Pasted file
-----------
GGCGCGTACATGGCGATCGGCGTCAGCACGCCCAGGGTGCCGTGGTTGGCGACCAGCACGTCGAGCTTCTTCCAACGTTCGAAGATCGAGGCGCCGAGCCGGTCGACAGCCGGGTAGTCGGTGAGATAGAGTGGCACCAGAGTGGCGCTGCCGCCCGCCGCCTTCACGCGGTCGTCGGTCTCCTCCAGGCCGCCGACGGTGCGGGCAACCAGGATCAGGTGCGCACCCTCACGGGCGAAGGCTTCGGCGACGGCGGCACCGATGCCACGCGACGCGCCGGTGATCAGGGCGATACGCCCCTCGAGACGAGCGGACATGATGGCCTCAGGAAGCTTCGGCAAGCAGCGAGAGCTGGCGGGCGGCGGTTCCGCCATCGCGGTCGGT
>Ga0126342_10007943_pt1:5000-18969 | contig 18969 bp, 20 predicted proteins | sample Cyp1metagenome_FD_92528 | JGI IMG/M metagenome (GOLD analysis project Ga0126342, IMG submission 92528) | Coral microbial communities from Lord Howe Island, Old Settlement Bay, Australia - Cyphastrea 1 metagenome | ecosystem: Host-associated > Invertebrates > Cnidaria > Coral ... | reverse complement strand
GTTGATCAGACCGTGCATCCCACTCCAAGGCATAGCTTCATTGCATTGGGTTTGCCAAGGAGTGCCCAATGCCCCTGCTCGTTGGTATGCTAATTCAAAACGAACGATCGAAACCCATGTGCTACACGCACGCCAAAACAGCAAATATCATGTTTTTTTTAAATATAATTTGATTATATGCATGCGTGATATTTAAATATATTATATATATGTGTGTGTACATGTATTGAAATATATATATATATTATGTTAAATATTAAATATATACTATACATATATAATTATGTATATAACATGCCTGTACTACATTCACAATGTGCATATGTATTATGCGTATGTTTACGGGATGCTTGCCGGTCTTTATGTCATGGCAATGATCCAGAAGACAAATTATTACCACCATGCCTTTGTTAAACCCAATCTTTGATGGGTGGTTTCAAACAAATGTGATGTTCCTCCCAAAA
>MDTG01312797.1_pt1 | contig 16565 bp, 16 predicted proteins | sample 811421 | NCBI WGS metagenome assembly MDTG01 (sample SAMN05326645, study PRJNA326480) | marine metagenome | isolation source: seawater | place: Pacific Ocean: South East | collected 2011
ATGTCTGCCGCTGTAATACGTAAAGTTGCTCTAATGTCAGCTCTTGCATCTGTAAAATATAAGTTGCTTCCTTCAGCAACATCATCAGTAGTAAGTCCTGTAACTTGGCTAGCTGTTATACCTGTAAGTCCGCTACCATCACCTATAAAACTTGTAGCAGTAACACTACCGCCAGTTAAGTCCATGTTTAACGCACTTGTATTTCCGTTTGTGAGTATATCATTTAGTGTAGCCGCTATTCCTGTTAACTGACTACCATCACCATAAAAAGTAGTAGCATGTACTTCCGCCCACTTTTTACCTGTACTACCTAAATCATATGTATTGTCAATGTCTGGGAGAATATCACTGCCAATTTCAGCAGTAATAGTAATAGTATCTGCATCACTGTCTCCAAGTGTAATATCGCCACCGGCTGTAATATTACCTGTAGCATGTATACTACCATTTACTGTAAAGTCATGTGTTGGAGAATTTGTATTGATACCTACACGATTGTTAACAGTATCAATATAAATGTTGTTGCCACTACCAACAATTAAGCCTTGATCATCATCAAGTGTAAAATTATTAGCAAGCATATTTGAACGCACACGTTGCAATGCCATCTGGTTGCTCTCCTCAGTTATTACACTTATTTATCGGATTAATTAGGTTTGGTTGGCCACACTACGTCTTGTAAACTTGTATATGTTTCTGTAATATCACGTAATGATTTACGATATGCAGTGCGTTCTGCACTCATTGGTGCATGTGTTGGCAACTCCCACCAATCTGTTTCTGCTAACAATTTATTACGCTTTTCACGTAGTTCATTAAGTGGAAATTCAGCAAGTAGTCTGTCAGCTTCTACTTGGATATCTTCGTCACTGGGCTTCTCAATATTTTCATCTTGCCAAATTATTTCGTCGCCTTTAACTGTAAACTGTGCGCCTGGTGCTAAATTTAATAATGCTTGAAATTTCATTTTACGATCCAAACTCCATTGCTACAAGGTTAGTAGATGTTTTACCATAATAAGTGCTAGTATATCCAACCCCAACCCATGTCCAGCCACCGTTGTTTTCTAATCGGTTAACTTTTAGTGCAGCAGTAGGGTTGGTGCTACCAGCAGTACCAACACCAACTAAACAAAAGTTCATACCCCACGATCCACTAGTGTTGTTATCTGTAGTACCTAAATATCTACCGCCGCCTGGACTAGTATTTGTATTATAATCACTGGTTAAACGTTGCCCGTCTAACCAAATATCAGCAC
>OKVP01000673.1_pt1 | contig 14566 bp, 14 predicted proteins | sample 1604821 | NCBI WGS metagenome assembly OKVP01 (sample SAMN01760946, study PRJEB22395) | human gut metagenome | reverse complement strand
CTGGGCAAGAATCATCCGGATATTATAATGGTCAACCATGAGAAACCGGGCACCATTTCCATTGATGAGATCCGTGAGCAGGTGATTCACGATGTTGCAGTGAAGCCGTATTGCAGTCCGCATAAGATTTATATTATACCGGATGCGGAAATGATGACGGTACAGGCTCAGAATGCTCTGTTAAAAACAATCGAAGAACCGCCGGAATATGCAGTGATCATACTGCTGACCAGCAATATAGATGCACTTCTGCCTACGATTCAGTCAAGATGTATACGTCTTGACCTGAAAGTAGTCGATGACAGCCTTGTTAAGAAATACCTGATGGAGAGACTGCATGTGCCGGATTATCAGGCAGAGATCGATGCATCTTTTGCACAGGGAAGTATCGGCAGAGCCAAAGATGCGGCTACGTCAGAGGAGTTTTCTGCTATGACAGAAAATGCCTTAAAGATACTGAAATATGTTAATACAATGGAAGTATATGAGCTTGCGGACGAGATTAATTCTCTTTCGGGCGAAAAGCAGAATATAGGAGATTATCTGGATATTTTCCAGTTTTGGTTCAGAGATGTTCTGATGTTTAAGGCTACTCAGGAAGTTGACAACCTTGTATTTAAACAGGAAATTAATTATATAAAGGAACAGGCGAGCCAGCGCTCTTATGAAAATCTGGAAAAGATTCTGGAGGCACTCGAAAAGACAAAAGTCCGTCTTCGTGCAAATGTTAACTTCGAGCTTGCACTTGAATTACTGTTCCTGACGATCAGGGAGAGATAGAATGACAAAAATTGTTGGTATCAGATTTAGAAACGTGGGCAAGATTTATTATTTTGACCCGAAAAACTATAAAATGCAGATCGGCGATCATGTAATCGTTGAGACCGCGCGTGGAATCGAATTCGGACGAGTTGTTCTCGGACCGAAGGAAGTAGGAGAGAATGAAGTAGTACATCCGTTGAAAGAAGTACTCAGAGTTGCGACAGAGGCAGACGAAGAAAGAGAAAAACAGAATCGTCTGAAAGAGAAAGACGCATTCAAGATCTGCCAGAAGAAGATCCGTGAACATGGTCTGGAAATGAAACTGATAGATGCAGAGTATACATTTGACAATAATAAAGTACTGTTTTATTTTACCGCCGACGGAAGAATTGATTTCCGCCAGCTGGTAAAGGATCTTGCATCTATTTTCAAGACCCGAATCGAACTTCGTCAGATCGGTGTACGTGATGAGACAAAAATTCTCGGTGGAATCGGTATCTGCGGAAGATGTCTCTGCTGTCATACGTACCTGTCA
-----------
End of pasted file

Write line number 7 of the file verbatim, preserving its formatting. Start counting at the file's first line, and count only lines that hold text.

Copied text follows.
CTGGGCAAGAATCATCCGGATATTATAATGGTCAACCATGAGAAACCGGGCACCATTTCCATTGATGAGATCCGTGAGCAGGTGATTCACGATGTTGCAGTGAAGCCGTATTGCAGTCCGCATAAGATTTATATTATACCGGATGCGGAAATGATGACGGTACAGGCTCAGAATGCTCTGTTAAAAACAATCGAAGAACCGCCGGAATATGCAGTGATCATACTGCTGACCAGCAATATAGATGCACTTCTGCCTACGATTCAGTCAAGATGTATACGTCTTGACCTGAAAGTAGTCGATGACAGCCTTGTTAAGAAATACCTGATGGAGAGACTGCATGTGCCGGATTATCAGGCAGAGATCGATGCATCTTTTGCACAGGGAAGTATCGGCAGAGCCAAAGATGCGGCTACGTCAGAGGAGTTTTCTGCTATGACAGAAAATGCCTTAAAGATACTGAAATATGTTAATACAATGGAAGTATATGAGCTTGCGGACGAGATTAATTCTCTTTCGGGCGAAAAGCAGAATATAGGAGATTATCTGGATATTTTCCAGTTTTGGTTCAGAGATGTTCTGATGTTTAAGGCTACTCAGGAAGTTGACAACCTTGTATTTAAACAGGAAATTAATTATATAAAGGAACAGGCGAGCCAGCGCTCTTATGAAAATCTGGAAAAGATTCTGGAGGCACTCGAAAAGACAAAAGTCCGTCTTCGTGCAAATGTTAACTTCGAGCTTGCACTTGAATTACTGTTCCTGACGATCAGGGAGAGATAGAATGACAAAAATTGTTGGTATCAGATTTAGAAACGTGGGCAAGATTTATTATTTTGACCCGAAAAACTATAAAATGCAGATCGGCGATCATGTAATCGTTGAGACCGCGCGTGGAATCGAATTCGGACGAGTTGTTCTCGGACCGAAGGAAGTAGGAGAGAATGAAGTAGTACATCCGTTGAAAGAAGTACTCAGAGTTGCGACAGAGGCAGACGAAGAAAGAGAAAAACAGAATCGTCTGAAAGAGAAAGACGCATTCAAGATCTGCCAGAAGAAGATCCGTGAACATGGTCTGGAAATGAAACTGATAGATGCAGAGTATACATTTGACAATAATAAAGTACTGTTTTATTTTACCGCCGACGGAAGAATTGATTTCCGCCAGCTGGTAAAGGATCTTGCATCTATTTTCAAGACCCGAATCGAACTTCGTCAGATCGGTGTACGTGATGAGACAAAAATTCTCGGTGGAATCGGTATCTGCGGAAGATGTCTCTGCTGTCATACGTACCTGTCA